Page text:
Spanish study identifies five major COVID-19 skin manifestations

By Kacey Culliney

- Last updated on GMT

Pseudo-chilblain and vesicular eruptions are two of the most specific skin manifestations of COVID-19 identified in the study (Getty Images)
Pseudo-chilblain and vesicular eruptions are two of the most specific skin manifestations of COVID-19 identified in the study (Getty Images)

Related tags COVID-19 coronavirus Skin skin diseases

Hospital university researchers in Spain have identified skin manifestation patterns in patients with confirmed and suspected coronavirus (COVID-19), some of which appear ahead of other symptoms.

Writing in the British Journal of Dermatology​,​ a team of researchers from hospital universities across Spain – led from Madrid and Barcelona – described cutaneous manifestations of the novel coronavirus (COVID-19) disease which they said had, so far, been “poorly characterised”.

“Previous descriptions of cutaneous manifestations of COVID-19 were case reports and mostly lacked illustrations,” ​the researchers wrote.

This current study, they said, described a “large, representative sample of patients with unexplained skin manifestations and a diagnosis of COVID-19; using a consensus method to define morphological patterns associated with COVID-19”.

Findings, they said, “may help clinicians approach patients with the disease and recognise paucisymptomatic cases”.

Nationwide image and clinical data analysis

The researchers used a nationwide collection survey of images and clinical data from 375 cases of confirmed and suspected COVID-19, provided by Spanish dermatologists between April 3 – April 16, 2020.

Findings from the survey enabled the team to describe five major clinical cutaneous patterns of the COVID-19 disease: acral areas of erythema-oedema with some vesicles or pustules (pseudo-chilblain); other vesicular eruptions; urticarial lesions; other maculopapules; and livedo or necrosis.

Skin manifestations categorised as ‘other maculopapules’ were identified in 47% of cases, some with perifollicular distribution and varying degrees of scaling. Urticarial lesions, mostly found on the trunk, and pseudo-chilblain, found on hands and feet, were each found in 19% of cases. Other vesicular eruptions like small monomorphic vesicles were identified in 9% of cases and livedo or necrosis in 6%.

“A few patients showed other manifestations such as enanthem or purpuris flexural lesions. Dermatologists also perceived an increased number of herpes zoster cases in COVID-19 patients,” ​the researchers wrote.

Patient demographics, symptom timing, severity and prognosis

Associations with different patient demographics, timing in relation to symptoms, severity, and prognosis were also detailed and illustrations of these patterns provided “to allow for easy recognition”, ​the researcher said.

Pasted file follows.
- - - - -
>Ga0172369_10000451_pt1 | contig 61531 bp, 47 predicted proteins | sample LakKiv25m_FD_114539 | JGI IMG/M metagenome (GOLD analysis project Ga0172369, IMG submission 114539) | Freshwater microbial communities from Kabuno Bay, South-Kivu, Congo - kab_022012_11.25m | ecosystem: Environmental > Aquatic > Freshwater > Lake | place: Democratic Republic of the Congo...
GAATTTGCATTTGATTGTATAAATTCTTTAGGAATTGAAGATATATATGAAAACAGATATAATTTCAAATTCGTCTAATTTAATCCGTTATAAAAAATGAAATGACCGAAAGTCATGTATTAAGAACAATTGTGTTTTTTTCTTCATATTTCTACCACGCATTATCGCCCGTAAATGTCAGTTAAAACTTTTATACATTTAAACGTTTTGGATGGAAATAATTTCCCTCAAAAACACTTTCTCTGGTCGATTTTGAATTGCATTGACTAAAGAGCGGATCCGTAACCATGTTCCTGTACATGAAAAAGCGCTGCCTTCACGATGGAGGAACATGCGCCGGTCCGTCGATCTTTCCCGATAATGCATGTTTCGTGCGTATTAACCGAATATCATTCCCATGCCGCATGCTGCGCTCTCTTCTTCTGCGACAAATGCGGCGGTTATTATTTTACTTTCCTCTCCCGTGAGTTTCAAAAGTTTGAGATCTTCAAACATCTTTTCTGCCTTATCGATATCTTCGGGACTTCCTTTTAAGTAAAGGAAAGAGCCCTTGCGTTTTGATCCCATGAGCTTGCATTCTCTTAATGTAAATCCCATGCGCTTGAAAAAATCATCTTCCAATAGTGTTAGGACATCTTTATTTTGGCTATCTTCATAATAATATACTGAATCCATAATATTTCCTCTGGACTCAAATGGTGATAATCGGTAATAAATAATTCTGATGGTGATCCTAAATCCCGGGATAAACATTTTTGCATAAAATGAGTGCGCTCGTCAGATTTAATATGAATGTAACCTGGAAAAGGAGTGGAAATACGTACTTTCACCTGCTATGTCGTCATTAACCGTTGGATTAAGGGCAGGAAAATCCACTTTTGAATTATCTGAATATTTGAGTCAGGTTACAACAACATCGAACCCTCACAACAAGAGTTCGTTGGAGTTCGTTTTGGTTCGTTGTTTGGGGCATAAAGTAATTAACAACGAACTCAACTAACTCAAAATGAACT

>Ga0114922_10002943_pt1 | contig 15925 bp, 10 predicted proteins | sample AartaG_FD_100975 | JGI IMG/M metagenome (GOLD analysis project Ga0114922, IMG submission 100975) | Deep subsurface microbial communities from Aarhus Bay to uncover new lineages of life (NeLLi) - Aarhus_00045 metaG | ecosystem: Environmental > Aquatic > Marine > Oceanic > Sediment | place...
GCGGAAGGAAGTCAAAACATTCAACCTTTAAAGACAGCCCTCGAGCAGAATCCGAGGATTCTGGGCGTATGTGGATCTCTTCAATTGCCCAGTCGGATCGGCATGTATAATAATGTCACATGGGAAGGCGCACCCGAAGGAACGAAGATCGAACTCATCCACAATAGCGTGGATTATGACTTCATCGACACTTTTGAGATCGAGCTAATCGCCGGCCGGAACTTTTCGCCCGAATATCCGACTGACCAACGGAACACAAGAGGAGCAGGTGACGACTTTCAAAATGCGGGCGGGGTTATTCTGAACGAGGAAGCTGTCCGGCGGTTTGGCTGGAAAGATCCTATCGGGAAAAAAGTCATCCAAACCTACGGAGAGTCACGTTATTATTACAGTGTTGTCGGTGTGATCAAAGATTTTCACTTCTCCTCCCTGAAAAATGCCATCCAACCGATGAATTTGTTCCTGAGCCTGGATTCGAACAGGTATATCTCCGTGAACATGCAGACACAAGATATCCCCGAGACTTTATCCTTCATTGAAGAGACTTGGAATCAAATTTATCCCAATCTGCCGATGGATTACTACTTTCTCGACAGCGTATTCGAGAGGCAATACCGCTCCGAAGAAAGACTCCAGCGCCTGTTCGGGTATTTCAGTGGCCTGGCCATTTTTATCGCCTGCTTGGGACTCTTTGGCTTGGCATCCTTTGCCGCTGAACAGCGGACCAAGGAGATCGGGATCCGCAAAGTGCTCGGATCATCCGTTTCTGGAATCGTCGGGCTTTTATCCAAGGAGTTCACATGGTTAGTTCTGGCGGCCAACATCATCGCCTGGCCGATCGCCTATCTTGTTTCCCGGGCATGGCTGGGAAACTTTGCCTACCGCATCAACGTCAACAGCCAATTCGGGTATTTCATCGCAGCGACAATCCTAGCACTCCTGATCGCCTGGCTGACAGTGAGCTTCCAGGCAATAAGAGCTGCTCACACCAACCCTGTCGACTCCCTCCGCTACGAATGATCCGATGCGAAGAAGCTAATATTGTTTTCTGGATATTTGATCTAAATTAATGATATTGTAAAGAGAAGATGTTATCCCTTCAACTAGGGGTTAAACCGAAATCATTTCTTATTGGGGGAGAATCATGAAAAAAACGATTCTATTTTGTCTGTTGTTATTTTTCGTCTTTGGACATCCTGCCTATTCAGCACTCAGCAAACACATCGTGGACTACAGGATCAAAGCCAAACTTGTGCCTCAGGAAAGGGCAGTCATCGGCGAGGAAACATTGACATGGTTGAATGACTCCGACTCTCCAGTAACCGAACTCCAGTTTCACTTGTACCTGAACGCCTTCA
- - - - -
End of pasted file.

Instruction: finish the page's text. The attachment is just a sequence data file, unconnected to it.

Findings showed that skin manifestations largely appeared “late in the evolution”​ of the disease and behind other symptoms, though in 15% of cases, vesicular lesions appeared “early in the course of the disease” ​and ahead of other symptoms.

Pseudo-chilblain was seen more in younger patients and vesicular lesions more in middle-aged patients; livedo or necrosis was associated with more severe cases of COVID-19 and seen in older patients.

“Results are similar for confirmed and suspected cases, both in terms of clinical and epidemiological findings. Alternative diagnoses are discussed but seem unlikely for the most specific patterns (pseudo-chilblain and vesicular),”​ the researchers wrote.

‘Helpful’ research on skin manifestations

The researchers said that whilst COVID-19 was known to affect different organ systems, probably including the skin, there remained few descriptions and “no previous detailed classification”​ of skin manifestations associated with the disease.

This study, therefore, could prove useful in managing patients, recognising paucisymptomatic patients and may provide prognostic information.

“One strength of our study is that the description of clinical patterns has been done by experts based only on morphology. The resulting patterns were shown to allow for easy classification of patients and to correlate with differences in demographics and severity,” ​the researchers wrote.

Given the large number and distribution of participants, they said findings were “also likely to be representative of the overall distribution of cutaneous lesions in COVID-19”, ​though the usefulness of these patterns for diagnosis would need to be confirmed in clinical use.

Further research could also be improved by having more tests to confirm COVID-19 and exclude other infections, they said.

Source: British Journal of Dermatology
Published online ahead of print on April 29, doi: 10.1111/bjd.19163
Title: “Classification of the cutaneous manifestations of COVID-19: a rapid prospective nationwide consensus study in Spain with 375 cases”
Authors: C. Galvan Casas and A. Catala et al.

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